Exxon may face downgrading by Moody's amid bleak oil prices

Exxon Mobil Corp is expected to lose credit rating from Moody's Investors Service as it has lowered its outlook for Exxon from stable to negative. Continuous drop in oil prices and bleak prospects of rebound are affecting the cash flows of Exxon. The biggest crude producer has been holding top rating from Moody's for decades.

The adverse conditions in the global oil market are preventing oil majors such as Exxon Mobil to invest more in new discoveries. Exxon Mobil Corp is also suffering to cover debt payments. The Texas-based company's platinum credit rating gives its competitive edge over rivals in negotiations on exploration concessions. 

Bloomberg reports that Exxon Mobil Corp has been holding Moody's top Aaa rating for 90 years. Now, Moody's on Thursday lowered outlook from stable to negative. Standard & Poor's has also given a warning early this month that its own rating on Exxon's debt may also be in jeopardy.

Moody's Investors Service on February 25 lowered its ratings for Occidental Petroleum Corp, shale driller EOG Resources Inc, Marathon and Devon Energy Corp.

Moody's in a latest statement said "The company is cutting its capital spending and operating costs in response to lower commodity prices. This diminished level of capital reinvestment could adversely affect Exxon Mobil's reserve replacement and production profile in the latter part of this decade."

However, Moody's affirmed the triple A rating on Exxon Mobil Corp. It further said "our expectations of negative free cash flow and weak cash flow are based leverage metrics for ExxonMobil in 2016 and 2017."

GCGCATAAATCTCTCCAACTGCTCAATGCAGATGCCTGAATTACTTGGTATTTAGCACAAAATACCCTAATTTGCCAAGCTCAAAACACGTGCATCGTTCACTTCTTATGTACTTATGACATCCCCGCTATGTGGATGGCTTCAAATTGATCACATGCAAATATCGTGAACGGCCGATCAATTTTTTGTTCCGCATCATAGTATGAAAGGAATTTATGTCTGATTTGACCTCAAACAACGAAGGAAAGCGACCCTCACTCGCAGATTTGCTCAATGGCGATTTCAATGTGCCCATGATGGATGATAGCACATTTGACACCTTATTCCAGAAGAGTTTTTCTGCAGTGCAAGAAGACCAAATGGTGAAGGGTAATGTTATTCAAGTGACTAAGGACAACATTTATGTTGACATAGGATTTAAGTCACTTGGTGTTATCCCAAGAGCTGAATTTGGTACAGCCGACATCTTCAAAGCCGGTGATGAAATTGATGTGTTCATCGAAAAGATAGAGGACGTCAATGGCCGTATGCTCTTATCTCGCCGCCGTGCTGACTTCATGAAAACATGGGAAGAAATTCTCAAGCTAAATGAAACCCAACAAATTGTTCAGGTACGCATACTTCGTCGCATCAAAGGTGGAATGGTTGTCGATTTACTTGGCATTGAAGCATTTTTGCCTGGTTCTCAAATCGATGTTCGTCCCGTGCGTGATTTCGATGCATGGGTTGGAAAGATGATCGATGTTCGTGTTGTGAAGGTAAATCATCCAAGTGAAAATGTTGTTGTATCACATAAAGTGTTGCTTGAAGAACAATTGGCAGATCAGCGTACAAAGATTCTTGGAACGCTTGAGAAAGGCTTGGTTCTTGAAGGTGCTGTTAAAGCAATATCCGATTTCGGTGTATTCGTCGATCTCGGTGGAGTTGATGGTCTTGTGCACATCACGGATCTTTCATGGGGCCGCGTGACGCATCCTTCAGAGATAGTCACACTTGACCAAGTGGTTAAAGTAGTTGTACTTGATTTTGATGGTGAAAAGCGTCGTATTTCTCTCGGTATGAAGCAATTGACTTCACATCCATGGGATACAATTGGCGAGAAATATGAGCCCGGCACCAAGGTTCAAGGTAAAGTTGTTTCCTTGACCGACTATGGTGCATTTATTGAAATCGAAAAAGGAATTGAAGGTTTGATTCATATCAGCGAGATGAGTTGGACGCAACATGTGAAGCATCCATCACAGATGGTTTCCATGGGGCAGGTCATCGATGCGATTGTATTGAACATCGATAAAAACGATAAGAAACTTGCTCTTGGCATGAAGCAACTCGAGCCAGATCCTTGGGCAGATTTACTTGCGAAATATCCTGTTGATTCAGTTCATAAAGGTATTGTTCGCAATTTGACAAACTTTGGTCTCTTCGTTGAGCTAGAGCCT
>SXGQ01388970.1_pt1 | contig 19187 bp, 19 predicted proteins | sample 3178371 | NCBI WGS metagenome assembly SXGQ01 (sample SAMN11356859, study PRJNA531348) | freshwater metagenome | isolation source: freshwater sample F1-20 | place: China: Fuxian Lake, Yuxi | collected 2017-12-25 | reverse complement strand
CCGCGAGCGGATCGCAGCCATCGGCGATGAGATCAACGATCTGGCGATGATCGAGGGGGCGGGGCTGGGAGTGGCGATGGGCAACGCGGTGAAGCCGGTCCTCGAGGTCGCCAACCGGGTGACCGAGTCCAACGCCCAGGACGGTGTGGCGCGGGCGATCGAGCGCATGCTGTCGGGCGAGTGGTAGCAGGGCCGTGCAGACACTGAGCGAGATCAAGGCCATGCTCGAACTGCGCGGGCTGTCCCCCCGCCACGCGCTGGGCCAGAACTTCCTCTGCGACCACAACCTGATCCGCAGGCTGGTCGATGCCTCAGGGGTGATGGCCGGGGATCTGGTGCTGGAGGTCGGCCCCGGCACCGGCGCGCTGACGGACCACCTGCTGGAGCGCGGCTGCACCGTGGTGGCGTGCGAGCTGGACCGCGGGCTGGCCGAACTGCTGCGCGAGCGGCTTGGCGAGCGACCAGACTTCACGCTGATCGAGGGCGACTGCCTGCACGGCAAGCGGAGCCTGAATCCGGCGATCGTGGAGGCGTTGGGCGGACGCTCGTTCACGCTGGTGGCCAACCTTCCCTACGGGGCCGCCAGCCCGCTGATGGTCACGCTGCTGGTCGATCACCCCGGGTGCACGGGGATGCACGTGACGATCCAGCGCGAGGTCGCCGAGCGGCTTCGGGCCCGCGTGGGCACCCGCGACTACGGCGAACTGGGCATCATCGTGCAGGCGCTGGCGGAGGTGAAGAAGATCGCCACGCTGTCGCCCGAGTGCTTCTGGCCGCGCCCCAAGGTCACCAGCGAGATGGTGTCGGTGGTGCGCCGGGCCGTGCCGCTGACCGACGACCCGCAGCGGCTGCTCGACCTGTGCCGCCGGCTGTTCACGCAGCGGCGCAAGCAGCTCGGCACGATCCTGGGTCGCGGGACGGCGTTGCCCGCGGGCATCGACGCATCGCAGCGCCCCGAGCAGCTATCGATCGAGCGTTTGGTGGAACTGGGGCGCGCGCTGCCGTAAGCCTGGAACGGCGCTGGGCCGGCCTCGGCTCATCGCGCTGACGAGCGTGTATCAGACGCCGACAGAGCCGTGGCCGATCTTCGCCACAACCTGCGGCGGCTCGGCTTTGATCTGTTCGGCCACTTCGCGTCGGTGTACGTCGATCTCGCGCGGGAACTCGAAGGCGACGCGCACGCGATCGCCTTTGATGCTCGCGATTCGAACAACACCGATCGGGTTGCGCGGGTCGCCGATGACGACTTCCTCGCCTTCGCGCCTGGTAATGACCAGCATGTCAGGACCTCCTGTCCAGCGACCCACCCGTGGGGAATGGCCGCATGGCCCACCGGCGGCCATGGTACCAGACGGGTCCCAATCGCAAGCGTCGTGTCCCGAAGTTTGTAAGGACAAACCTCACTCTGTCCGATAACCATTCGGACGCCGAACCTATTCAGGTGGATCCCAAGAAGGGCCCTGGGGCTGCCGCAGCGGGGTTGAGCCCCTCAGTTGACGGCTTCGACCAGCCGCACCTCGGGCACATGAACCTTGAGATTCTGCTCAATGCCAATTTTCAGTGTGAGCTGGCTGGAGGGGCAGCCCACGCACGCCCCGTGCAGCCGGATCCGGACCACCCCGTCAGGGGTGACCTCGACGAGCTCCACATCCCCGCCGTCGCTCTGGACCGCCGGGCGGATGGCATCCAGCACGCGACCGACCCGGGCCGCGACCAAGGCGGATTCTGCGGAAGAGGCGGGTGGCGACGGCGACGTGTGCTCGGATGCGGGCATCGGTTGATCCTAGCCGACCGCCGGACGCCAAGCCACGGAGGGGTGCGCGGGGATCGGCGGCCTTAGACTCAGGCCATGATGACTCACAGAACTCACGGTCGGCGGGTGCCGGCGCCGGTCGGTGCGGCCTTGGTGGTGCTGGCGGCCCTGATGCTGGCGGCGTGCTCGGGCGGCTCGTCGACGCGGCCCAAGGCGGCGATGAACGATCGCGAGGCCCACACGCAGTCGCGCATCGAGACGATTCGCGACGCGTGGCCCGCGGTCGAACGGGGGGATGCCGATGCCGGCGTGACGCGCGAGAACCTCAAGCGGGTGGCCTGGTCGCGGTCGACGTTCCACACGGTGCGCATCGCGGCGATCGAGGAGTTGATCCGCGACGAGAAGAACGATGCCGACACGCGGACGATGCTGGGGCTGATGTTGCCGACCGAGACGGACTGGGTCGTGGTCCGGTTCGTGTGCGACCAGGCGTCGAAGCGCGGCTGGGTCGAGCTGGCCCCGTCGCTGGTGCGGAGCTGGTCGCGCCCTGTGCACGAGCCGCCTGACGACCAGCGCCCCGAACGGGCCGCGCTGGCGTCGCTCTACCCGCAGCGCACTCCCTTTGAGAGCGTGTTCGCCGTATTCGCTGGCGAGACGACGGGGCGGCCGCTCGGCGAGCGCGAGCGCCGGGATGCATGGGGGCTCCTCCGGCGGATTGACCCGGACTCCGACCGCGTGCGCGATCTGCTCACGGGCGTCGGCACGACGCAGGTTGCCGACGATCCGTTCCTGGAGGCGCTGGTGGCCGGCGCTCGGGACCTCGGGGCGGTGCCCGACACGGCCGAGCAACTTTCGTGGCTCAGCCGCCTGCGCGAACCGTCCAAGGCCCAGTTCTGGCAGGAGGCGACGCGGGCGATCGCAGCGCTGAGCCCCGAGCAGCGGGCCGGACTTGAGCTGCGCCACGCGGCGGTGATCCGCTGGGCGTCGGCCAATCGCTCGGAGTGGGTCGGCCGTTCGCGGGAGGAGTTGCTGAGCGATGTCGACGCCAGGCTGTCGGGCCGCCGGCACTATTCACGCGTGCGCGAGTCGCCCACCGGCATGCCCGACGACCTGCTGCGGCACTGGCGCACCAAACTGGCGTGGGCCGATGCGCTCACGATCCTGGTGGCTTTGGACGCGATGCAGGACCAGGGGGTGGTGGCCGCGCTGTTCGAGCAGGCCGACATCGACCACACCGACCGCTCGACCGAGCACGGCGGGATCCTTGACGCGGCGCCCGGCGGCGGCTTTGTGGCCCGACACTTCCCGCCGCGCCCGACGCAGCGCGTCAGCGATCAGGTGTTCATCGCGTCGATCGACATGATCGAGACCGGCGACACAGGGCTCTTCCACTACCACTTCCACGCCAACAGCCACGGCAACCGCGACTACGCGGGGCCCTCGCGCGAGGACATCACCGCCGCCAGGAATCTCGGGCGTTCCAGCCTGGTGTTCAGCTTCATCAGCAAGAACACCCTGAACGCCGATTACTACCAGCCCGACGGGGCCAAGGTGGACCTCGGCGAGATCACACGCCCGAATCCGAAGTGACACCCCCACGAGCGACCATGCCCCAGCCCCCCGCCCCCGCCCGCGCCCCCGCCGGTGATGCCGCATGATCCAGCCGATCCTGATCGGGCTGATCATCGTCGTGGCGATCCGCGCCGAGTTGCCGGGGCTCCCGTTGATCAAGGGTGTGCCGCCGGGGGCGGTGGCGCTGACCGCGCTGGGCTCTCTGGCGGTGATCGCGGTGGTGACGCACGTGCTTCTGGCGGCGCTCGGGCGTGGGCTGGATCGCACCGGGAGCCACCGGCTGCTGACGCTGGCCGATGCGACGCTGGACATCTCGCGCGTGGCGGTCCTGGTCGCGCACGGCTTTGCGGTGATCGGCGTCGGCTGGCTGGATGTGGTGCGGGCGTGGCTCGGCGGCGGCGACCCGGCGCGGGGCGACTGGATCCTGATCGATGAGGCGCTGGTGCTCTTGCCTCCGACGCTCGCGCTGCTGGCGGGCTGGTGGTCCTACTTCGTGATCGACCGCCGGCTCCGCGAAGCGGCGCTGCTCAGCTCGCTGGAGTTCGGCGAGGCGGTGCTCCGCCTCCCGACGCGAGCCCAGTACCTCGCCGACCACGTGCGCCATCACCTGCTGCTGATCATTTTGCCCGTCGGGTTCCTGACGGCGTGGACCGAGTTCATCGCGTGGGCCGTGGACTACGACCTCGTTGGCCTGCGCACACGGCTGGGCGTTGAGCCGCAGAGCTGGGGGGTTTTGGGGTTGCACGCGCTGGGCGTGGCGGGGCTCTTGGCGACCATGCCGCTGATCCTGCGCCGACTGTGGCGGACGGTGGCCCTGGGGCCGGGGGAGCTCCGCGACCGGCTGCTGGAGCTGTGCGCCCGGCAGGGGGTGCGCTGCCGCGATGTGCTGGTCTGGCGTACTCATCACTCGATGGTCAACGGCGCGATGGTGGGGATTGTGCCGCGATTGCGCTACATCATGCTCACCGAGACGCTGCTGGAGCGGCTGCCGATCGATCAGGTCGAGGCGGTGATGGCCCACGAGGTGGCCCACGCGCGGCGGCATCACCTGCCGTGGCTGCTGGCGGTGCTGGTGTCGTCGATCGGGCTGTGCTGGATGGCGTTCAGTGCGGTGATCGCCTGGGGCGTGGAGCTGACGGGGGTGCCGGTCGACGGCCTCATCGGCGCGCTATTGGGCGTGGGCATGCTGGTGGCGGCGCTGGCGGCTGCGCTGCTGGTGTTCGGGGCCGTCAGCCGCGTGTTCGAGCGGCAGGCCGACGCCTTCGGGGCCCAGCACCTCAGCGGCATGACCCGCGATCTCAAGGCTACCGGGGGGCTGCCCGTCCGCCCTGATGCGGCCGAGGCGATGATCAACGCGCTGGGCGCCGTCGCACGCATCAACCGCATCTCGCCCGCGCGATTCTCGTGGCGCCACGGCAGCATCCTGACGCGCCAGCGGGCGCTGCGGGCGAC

Exxon Mobil's capital investment has been on decline for a long time. This could result in lower level of reserve replacement and production drop, as reported by Financial Times

Exxon Mobil's Chairman and Chief Executive Officer Rex Tillerson believes the "Company's platinum credit rating gives it an edge in competing with rival drillers when negotiating exploration concessions with oil-rich nations."

Global credit rating agencies have been downgrading several oil firms, drillers and explorers. Several oil firms have been slashing jobs and reducing investment in exploration to sustain in the market in the wake of continuous oil price drop. The downgrades for oil firms located in US shale fields to offshore Brazil have been announced by rating agencies, according to Yahoo Finance

Exxon Mobile has been in oil business from 1800s. In those days, kerosene was competing with whale oil as household lamp fuel. Exxon Mobil's annual revenues surpass some of nations' GDPs.

Saudi Arabia's latest statement that there wouldn't be any cut in production level would confirm the bleak prospects for rebound. Saudi Arabia accounts for about one-tenth of the world's oil supply. Ali al-Naimi, Oil Minister, Saudi Arabia, recently told the IHS CERAWeek conference in Houston that there won't be cutting output to boost the market.

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